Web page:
► From the BNA — GOP recruiting Democrats for bill to block overtime rule — A Republican senator is searching for Democrats to join his legislative challenge to a controversial overtime regulation, days before the Labor Department is expected to finalize the rule. Sen. Tim Scott (R-S.C.), one of the Republicans who introduced a bill in March to block the rule, told Bloomberg BNA May 11 he must find Democrats to support the bill before it’s moved to the floor. “I’m looking for a bipartisan coalition,” Scott said.
EDITOR’S NOTE — So far, Sen. Scott’s “bipartisan coalition” includes 36 co-sponsors of the bill — all Republicans.
► In today’s (Everett) Herald — Schools superintendent Dorn decides not to run for governor — The outgoing state schools chief said Thursday he won’t run just days after insisting he would run as an independent and focus the campaign on the incumbent’s failure to ensure public schools are adequately funded.
► From Huffington Post — Clinton embraces progressive Fed reforms — Democratic hopeful Hillary Clinton came out in favor of changes to the Federal Reserve that would reduce the number of bankers in key central bank positions on Thursday, marking a major coup for national progressive groups championing reform.
► In today’s NY Times — Mr. Ryan warms up to Mr. Trump — Donald Trump spent part of their private meeting declaring his openness to Republican policies he’d disagreed with a day before. For a time it seemed that Paul Ryan might take a stand against Trump. Now it appears that he will wind up embracing a candidate who repudiates some Republican policies while also personifying many of the party’s most retrograde views. Few should be surprised. For years, Republican politicians, focused solely on winning the next election, have issued coded appeals to nativists and racists in the base, while abandoning the party’s most desperate voters. In Congress, they have accommodated extremists determined to lay waste to basic federal government functions.
► From the Hill — Trump: Anything I say now ‘is a suggestion’ — He now says his proposed ban on Muslims entering the country was “just a suggestion.”
► From The Hill — Trump: My tax rate is ‘none of your business’ — Leaders from both parties have called on Trump to release his tax returns.
► In today’s NY Times — Donald Trump and the art of the tax loophole — He said there was nothing to learn from his tax returns, but I’ll bet we’d learn plenty about how real estate moguls game the system.
► From TPM — Trump gets Kochy (by Josh Marshall) — Start taking the establishment money and you’ll start taking the establishment policy positions soon enough.
► From Think Progress — How a giant restaurant conglomerate teamed up with banks to stiff its workers — The struggling corporate giant behind The Olive Garden, Longhorn Steakhouse, and other national restaurant chains is forcing tens of thousands of workers to effectively pay rent on their own money. Workers at Darden Restaurants chains are routinely told they must accept prepaid debit cards instead of paychecks, according to a new report. A quarter of workers surveyed said they asked to be paid some other way and were told the cards are their only option. The practice puts an expensive barrier between workers and their money.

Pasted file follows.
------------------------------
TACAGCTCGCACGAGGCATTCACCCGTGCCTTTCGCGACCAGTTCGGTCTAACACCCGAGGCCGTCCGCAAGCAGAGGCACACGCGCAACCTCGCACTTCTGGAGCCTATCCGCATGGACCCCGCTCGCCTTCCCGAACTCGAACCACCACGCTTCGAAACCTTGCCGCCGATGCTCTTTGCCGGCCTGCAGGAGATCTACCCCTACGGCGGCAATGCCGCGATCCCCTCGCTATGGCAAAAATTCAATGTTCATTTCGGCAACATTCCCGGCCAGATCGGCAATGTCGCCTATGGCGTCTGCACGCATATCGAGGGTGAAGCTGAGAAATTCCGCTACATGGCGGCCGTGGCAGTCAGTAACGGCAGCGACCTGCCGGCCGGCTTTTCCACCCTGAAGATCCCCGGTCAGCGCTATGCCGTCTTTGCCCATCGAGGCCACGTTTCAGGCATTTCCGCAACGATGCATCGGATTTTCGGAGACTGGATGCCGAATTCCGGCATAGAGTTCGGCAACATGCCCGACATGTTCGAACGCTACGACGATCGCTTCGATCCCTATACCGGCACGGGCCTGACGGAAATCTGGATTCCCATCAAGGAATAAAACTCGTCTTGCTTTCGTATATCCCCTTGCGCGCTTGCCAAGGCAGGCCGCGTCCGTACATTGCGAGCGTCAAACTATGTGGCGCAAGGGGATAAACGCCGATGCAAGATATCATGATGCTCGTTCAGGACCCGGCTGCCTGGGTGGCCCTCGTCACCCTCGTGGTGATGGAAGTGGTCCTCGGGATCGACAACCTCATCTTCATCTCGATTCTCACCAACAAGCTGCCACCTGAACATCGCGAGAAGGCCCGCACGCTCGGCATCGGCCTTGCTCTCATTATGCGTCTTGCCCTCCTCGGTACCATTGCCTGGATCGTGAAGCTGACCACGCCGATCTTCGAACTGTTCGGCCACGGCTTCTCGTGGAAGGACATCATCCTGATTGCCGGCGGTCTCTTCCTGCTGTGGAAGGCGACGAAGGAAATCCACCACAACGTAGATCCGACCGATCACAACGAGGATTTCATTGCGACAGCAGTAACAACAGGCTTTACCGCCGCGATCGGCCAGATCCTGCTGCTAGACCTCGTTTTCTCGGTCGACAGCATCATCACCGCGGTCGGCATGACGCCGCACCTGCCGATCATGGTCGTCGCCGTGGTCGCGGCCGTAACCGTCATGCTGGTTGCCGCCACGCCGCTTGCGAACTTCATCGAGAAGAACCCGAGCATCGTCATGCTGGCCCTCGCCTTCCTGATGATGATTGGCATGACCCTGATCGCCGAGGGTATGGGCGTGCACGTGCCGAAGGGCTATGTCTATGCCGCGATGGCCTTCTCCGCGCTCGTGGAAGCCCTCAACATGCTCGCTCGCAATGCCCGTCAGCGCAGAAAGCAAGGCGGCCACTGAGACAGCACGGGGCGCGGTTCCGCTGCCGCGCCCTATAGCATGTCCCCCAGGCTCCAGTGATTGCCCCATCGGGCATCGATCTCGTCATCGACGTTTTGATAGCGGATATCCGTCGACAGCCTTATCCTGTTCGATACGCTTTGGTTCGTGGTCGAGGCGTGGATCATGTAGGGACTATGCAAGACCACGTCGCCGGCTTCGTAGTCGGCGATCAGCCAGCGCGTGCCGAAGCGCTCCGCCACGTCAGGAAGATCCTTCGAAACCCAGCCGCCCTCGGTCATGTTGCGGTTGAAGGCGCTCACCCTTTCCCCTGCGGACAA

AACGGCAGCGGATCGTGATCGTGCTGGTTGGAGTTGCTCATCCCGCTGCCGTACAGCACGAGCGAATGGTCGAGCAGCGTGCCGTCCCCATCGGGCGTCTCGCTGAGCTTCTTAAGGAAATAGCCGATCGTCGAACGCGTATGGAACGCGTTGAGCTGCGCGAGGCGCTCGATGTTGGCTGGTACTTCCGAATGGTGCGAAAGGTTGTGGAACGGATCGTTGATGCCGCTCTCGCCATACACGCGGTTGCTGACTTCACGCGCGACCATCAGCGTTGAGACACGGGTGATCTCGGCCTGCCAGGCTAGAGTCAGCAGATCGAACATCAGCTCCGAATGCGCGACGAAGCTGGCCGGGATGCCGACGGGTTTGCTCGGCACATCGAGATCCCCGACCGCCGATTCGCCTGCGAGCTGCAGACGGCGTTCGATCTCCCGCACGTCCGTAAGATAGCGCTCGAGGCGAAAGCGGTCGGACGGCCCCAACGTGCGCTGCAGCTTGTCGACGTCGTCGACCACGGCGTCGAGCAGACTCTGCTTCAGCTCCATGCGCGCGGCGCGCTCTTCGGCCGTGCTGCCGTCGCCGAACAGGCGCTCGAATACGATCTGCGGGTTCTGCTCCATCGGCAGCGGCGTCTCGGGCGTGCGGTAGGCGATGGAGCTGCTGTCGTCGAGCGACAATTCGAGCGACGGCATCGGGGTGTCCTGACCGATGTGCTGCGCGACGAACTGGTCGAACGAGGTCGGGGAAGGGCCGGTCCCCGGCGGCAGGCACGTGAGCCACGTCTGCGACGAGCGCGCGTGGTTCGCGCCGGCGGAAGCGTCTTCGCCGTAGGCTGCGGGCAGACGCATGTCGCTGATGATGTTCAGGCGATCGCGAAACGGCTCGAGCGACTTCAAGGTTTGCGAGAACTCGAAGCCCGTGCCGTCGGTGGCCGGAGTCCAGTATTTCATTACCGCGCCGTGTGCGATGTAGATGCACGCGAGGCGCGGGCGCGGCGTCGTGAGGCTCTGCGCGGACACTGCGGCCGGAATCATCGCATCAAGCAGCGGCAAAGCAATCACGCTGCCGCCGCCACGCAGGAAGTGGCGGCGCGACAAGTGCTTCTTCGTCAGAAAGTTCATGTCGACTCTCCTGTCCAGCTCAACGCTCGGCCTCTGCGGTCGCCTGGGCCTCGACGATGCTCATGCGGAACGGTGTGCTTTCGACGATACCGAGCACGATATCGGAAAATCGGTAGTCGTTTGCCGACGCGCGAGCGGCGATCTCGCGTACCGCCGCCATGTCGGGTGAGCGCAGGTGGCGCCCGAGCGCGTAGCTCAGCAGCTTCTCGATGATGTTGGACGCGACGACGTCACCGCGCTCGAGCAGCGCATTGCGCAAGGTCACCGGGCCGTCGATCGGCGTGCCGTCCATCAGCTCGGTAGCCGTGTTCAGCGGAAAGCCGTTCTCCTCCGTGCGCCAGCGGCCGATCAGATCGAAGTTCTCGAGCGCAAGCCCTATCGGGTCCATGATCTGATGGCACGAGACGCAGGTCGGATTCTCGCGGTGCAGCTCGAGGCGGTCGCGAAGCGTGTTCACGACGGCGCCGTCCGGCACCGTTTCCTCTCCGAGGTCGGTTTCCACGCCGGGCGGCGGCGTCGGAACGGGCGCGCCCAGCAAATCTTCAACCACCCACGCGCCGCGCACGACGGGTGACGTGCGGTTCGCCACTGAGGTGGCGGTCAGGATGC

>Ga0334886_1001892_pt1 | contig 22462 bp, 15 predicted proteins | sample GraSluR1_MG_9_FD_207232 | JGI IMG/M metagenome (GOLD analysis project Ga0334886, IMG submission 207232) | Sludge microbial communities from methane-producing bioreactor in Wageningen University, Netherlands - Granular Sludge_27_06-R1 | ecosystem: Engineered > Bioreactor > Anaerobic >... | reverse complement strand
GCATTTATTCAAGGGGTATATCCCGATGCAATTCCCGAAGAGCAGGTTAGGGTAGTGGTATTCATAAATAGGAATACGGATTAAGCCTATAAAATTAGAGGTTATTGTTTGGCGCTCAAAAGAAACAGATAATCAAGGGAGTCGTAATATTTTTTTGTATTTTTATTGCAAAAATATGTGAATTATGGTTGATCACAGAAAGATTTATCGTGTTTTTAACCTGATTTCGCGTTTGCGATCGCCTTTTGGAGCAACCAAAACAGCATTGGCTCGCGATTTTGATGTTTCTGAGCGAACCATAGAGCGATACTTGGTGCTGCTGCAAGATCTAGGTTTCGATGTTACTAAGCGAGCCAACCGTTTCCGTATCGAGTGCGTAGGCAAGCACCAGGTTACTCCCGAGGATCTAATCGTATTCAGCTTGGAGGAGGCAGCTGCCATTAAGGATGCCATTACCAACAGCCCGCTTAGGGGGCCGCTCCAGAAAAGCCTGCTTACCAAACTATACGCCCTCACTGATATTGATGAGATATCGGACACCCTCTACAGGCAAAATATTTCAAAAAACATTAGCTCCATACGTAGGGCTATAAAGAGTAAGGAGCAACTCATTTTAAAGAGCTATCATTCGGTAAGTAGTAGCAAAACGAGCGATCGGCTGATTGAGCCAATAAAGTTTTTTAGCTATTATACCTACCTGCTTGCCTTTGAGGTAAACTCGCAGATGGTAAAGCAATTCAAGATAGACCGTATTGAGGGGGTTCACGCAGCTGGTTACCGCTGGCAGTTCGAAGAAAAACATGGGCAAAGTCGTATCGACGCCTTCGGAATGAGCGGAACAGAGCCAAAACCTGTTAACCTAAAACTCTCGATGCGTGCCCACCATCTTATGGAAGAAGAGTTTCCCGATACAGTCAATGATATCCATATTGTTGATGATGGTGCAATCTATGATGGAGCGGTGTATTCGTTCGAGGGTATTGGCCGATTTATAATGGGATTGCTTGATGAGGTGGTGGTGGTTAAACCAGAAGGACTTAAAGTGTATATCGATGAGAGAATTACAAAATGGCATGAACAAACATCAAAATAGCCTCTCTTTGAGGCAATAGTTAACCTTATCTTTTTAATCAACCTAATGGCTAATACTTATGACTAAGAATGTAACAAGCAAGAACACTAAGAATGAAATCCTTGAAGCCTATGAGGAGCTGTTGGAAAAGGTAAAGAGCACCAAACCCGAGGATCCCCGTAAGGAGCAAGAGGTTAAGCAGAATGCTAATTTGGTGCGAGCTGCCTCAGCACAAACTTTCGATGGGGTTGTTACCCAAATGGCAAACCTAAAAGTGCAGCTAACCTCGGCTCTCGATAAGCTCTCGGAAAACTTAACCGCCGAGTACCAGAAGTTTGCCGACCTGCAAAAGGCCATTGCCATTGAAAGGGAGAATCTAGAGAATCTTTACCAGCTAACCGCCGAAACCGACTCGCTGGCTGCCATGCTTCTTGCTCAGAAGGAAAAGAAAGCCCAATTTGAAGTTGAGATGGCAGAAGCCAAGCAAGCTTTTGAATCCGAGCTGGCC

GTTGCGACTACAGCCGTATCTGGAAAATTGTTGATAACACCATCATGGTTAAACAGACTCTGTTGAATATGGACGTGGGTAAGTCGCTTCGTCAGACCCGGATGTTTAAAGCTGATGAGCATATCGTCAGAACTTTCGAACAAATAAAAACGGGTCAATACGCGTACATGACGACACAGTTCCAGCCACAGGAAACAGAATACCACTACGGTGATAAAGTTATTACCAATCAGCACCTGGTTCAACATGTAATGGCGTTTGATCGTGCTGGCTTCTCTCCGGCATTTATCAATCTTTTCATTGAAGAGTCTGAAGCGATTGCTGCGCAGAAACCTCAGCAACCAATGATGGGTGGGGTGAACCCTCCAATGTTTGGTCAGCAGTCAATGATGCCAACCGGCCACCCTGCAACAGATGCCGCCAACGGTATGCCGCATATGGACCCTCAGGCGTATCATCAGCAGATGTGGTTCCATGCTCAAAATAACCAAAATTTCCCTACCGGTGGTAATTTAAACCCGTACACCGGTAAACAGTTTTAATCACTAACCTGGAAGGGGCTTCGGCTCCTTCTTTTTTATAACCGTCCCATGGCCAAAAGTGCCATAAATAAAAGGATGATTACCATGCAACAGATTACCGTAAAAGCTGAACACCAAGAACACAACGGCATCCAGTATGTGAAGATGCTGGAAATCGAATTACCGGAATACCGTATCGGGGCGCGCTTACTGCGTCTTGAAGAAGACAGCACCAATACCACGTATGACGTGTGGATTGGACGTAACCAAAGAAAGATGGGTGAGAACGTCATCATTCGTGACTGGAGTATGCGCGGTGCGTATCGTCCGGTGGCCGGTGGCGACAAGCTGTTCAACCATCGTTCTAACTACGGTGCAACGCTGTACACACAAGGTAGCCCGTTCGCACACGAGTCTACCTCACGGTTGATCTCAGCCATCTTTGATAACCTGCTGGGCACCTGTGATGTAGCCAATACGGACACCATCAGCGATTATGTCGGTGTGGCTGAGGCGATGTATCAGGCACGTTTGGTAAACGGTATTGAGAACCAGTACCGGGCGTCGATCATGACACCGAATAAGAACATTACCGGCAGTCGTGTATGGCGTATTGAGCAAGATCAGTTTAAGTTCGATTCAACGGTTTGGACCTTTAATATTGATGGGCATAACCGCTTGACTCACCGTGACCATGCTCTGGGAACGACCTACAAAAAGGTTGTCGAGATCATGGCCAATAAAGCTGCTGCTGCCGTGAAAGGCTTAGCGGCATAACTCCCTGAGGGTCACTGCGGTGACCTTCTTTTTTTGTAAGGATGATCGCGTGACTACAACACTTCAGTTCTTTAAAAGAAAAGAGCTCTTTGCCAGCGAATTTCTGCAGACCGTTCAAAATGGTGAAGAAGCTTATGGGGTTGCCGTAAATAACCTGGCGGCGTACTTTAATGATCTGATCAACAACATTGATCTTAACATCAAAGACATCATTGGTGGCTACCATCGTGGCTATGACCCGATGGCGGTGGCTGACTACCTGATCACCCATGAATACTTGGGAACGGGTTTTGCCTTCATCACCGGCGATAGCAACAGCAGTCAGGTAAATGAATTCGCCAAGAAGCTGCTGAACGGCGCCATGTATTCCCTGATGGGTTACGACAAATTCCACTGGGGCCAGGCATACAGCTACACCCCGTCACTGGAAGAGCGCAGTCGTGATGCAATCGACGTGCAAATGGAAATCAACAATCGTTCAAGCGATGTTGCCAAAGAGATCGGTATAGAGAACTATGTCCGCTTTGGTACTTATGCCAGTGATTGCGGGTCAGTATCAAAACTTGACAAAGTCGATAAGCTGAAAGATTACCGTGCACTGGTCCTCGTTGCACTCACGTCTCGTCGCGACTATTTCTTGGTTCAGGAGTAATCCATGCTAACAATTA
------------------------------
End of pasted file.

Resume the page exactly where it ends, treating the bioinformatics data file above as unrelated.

► In today’s L.A. Times — Chicken workers in diapers — more evidence of the high cost of cheap meat (by Marial Garza) — Chicken is so cheap these days that it was not a complete surprise to read the Oxfam America report about how poultry workers in U.S. plants are run so ragged that they are denied bathroom breaks. As a result, some say they have resorted to using diapers while on a shift.
► From Quartz — U.S. employers are officially barred from requiring service workers to be happy on the job — Some service workers can be unpleasant to deal with, but employers can’t demand that they perk up. U.S. labor laws protect workers’ right to be grumpy on the job. The NLRB has ruled that employers cannot force employees to always be cheerful, as much as they might want to. Wireless carrier T-Mobile tried to do so, but CWA objected and the NLRB agreed.
► Happy 50th Birthday to Darius Rucker! After fronting the underrated (probably because of their name) rockers Hootie & the Blowfish in the 1990s, he became a country singer. In 2008, his first solo country single “Don’t Think I Don’t Think About It” made him the first black artist to reach No. 1 on the Hot Country Songs charts since Charley Pride did it 25 years earlier. The next year, he became the first black artist ever to win the Country Music Association’s New Artist of the Year award. But the Entire Staff of The Stand still likes his Hootie years, so here he is revisiting one of those oldies. Enjoy!
The Stand posts links to Washington state and national news of interest every weekday morning by 10 a.m.